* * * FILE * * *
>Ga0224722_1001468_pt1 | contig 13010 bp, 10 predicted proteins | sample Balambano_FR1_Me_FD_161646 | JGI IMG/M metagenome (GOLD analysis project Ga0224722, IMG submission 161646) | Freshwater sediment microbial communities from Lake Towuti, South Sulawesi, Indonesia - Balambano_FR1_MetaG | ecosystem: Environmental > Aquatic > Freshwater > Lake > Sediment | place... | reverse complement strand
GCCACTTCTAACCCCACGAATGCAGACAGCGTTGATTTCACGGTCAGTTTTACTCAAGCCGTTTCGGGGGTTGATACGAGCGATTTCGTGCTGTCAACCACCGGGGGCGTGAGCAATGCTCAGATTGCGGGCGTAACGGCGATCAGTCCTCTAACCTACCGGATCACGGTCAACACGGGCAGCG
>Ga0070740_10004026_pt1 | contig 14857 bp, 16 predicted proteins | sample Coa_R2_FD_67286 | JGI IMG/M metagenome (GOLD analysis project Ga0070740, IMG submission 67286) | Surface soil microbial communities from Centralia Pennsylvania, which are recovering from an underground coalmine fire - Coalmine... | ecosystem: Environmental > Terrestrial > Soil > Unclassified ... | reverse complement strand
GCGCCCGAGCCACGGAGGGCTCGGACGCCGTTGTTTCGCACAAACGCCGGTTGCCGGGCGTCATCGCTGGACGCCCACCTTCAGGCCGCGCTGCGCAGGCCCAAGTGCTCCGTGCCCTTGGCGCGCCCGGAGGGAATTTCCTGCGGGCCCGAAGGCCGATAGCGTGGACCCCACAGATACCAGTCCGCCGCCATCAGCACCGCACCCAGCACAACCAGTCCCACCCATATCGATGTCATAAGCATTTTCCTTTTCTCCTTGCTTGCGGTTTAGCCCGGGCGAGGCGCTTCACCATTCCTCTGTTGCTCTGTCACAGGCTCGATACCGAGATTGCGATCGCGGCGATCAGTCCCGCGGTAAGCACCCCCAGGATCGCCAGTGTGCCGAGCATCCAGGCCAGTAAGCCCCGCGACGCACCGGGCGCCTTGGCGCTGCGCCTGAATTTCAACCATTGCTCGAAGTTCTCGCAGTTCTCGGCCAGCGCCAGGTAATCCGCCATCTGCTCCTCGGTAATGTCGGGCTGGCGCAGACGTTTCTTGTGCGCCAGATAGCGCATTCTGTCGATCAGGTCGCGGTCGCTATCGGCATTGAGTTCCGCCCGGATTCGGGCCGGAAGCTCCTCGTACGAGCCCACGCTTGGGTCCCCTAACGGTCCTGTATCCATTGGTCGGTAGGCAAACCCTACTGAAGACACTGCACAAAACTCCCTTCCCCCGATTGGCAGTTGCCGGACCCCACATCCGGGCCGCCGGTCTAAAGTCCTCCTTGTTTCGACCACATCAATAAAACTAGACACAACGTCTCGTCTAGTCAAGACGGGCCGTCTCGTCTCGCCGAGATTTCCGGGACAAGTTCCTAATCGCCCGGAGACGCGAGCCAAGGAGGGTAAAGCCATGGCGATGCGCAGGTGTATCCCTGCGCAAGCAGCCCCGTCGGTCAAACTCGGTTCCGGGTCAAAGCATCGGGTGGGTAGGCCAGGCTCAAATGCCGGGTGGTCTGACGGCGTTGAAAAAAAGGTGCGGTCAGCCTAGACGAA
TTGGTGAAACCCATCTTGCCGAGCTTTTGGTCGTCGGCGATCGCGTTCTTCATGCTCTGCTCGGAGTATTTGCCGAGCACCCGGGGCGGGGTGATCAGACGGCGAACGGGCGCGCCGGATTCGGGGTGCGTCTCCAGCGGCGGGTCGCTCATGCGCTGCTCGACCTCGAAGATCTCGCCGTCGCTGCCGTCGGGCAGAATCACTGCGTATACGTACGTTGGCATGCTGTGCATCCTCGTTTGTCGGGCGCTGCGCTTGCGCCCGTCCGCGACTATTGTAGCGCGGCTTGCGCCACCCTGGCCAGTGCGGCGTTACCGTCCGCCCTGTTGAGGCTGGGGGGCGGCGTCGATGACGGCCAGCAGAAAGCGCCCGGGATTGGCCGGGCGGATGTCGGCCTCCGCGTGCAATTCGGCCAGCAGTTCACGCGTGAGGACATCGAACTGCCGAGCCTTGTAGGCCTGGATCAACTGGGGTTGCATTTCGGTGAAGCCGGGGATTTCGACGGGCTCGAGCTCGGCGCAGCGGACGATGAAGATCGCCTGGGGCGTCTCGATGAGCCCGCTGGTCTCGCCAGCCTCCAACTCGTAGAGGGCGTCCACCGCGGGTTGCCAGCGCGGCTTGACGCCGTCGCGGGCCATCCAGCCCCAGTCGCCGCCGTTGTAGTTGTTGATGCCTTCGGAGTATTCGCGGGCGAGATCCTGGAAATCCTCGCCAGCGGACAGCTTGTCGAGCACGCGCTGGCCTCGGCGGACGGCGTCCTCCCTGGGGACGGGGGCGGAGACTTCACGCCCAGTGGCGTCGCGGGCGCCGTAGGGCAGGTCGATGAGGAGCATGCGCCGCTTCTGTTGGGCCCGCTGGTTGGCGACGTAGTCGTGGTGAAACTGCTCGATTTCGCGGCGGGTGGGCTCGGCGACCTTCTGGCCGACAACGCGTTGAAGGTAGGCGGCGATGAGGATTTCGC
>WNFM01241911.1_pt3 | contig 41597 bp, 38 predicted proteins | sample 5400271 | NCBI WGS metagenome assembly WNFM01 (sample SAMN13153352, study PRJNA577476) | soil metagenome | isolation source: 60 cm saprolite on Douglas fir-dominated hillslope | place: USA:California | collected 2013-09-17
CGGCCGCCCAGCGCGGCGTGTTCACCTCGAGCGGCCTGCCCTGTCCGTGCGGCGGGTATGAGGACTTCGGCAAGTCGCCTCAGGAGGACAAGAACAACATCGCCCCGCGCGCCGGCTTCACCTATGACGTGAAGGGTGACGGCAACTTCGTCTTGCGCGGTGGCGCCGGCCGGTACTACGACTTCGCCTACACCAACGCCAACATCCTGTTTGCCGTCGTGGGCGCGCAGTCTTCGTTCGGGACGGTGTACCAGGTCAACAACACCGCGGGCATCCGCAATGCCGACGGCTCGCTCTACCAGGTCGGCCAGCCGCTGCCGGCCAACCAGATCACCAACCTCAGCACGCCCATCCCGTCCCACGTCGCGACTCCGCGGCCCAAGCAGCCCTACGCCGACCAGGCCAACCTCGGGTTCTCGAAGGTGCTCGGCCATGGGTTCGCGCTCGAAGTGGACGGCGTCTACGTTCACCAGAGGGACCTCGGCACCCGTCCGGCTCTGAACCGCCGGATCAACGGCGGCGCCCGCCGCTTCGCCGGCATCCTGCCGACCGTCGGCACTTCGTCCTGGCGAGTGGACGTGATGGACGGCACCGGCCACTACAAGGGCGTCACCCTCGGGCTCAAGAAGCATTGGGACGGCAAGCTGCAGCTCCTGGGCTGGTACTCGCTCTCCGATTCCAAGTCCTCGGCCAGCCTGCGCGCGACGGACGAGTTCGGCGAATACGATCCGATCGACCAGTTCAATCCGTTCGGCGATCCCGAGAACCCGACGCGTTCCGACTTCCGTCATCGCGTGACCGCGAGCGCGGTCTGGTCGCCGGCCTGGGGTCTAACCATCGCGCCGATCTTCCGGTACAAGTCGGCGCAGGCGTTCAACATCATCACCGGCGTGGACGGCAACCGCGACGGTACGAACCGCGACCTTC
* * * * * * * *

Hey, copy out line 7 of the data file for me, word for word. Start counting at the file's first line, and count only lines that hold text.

CGGCCGCCCAGCGCGGCGTGTTCACCTCGAGCGGCCTGCCCTGTCCGTGCGGCGGGTATGAGGACTTCGGCAAGTCGCCTCAGGAGGACAAGAACAACATCGCCCCGCGCGCCGGCTTCACCTATGACGTGAAGGGTGACGGCAACTTCGTCTTGCGCGGTGGCGCCGGCCGGTACTACGACTTCGCCTACACCAACGCCAACATCCTGTTTGCCGTCGTGGGCGCGCAGTCTTCGTTCGGGACGGTGTACCAGGTCAACAACACCGCGGGCATCCGCAATGCCGACGGCTCGCTCTACCAGGTCGGCCAGCCGCTGCCGGCCAACCAGATCACCAACCTCAGCACGCCCATCCCGTCCCACGTCGCGACTCCGCGGCCCAAGCAGCCCTACGCCGACCAGGCCAACCTCGGGTTCTCGAAGGTGCTCGGCCATGGGTTCGCGCTCGAAGTGGACGGCGTCTACGTTCACCAGAGGGACCTCGGCACCCGTCCGGCTCTGAACCGCCGGATCAACGGCGGCGCCCGCCGCTTCGCCGGCATCCTGCCGACCGTCGGCACTTCGTCCTGGCGAGTGGACGTGATGGACGGCACCGGCCACTACAAGGGCGTCACCCTCGGGCTCAAGAAGCATTGGGACGGCAAGCTGCAGCTCCTGGGCTGGTACTCGCTCTCCGATTCCAAGTCCTCGGCCAGCCTGCGCGCGACGGACGAGTTCGGCGAATACGATCCGATCGACCAGTTCAATCCGTTCGGCGATCCCGAGAACCCGACGCGTTCCGACTTCCGTCATCGCGTGACCGCGAGCGCGGTCTGGTCGCCGGCCTGGGGTCTAACCATCGCGCCGATCTTCCGGTACAAGTCGGCGCAGGCGTTCAACATCATCACCGGCGTGGACGGCAACCGCGACGGTACGAACCGCGACCTTC